Because we don't have a working television, I don't watch much, so when I recently spent 4 nights in a hotel with a million channels, I watched what is for me a year's worth. I found I was riveted more by the commercials than by the shows. Who knew there were so many things out there we need! Now!
What has struck me recently is how often the word, "deserve" is used, as in: "you deserve this" or "you deserve the best".
So, what makes any of us deserve any specific thing -- be it a new car or a life hardship? The word "deserve" connotes worth and merit. One who deserves a thing is entitled to that thing. To what are we entitled?
While the vacations and cars were benign, the most egregious of these was a commercial showing a person drinking too much, getting arrested for drunk driving, and hiring the advertised lawyers because he "deserves the best legal team." He does? He could have killed someone. Yes, he is owed a trained lawyer for his money, but what has he done to "deserve the best"? In fact, couldn’t we argue that he doesn’t deserve the best?
People complain a great deal that the current college-age generation acts like it is entitled. These students are more likely to complain about an A- or a B+ than students from years past; they ask for lightened homework and delays in due dates. Maybe they've been influenced by the near-constant advertising message that they are deserving.
Yesterday, a group of girls in the Barnes & Noble bathroom were commiserating (loudly) with their friend who's father had insisted that the puppy he'd given her for her birthday also counted as her Christmas present. "That's unfair," protested one friend. "You deserve a birthday present and a Christmas present."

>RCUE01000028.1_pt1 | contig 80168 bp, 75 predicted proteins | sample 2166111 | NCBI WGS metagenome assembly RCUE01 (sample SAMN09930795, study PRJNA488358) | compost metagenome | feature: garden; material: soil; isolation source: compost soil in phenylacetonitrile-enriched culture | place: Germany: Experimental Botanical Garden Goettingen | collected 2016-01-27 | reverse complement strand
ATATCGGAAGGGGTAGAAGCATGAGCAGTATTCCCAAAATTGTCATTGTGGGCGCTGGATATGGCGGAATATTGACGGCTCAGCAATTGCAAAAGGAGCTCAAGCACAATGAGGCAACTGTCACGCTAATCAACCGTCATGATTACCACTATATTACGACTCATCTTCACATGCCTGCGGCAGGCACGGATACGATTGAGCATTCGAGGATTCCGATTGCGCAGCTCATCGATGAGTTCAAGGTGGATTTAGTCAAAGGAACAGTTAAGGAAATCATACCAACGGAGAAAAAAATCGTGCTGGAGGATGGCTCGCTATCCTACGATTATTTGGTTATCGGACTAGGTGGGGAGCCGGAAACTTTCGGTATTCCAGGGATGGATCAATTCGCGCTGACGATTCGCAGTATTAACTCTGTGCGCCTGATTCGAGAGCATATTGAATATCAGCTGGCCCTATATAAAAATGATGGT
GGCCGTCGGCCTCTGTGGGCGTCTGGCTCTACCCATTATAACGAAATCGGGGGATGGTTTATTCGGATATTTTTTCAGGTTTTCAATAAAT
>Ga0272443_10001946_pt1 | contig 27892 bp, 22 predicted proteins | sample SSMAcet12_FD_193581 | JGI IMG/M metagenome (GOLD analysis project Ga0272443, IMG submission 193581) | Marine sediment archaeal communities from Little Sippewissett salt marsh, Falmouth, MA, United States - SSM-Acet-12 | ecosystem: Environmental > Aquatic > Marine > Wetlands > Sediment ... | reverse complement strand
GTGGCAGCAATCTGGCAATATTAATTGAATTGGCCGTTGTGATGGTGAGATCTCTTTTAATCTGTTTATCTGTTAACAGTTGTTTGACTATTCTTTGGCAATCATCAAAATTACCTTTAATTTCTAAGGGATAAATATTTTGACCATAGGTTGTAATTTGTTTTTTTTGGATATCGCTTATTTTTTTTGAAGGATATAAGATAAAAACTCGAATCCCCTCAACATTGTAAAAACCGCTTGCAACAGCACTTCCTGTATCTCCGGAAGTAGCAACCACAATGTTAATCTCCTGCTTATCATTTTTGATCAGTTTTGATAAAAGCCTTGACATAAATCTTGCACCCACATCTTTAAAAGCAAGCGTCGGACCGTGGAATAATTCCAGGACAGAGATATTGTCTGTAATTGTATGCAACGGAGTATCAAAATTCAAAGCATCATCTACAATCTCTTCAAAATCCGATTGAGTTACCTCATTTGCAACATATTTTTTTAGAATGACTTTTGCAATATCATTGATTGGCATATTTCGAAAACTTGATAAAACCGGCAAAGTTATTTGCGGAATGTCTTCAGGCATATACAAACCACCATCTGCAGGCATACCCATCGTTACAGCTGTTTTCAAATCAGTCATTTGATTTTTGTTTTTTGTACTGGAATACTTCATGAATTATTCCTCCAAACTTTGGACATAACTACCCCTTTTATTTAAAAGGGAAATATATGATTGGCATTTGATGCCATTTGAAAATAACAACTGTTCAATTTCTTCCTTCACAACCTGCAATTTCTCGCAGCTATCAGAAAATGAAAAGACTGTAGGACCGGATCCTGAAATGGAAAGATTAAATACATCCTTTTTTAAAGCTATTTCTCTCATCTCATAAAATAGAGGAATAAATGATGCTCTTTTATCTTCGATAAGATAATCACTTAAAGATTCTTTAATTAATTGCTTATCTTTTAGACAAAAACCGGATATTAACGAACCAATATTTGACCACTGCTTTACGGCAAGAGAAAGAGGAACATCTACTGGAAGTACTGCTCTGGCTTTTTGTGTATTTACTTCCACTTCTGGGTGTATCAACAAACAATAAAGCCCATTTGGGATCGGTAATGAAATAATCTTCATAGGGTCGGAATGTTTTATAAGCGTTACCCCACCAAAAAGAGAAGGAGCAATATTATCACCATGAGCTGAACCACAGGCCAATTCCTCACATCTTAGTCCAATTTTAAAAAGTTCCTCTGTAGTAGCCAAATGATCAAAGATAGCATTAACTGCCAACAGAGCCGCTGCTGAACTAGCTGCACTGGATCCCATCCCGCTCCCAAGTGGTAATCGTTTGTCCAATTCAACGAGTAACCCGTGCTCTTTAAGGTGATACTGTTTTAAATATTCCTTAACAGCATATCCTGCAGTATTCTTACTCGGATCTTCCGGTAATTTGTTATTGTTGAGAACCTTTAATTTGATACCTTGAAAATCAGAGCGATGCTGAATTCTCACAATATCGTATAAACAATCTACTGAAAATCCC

I held my tongue but wondered if the father could count the puppy’s future veterinarian bills as this year's Christmas present: doesn't he deserve credit for that expense?
My in-laws asked how much I earned and upon hearing the (paltry) sum, gasped and my mother-in-law exclaimed, "But you deserve so much more!"
"I do?" I asked, grinning at how much like a recent ad she seemed.
"Of course," she said. "And soon you will earn so much more. Why, they'll pay you twice that when they see what you've done."
Given that I've asked for and been denied a raise in the last 6 months (“you’re an exceptional instructor but you’re earning at the top of the pay range”), a doubling of salary is as likely as a trip to the moon.
How often do people use that phrase with you: you deserve more / better? Does it leave you feeling dissatisfied with something when previously you were not?
Do we not need to merit something to deserve it -- have these two concepts been divorced of each other?
What does society or life owe us? What have we merited?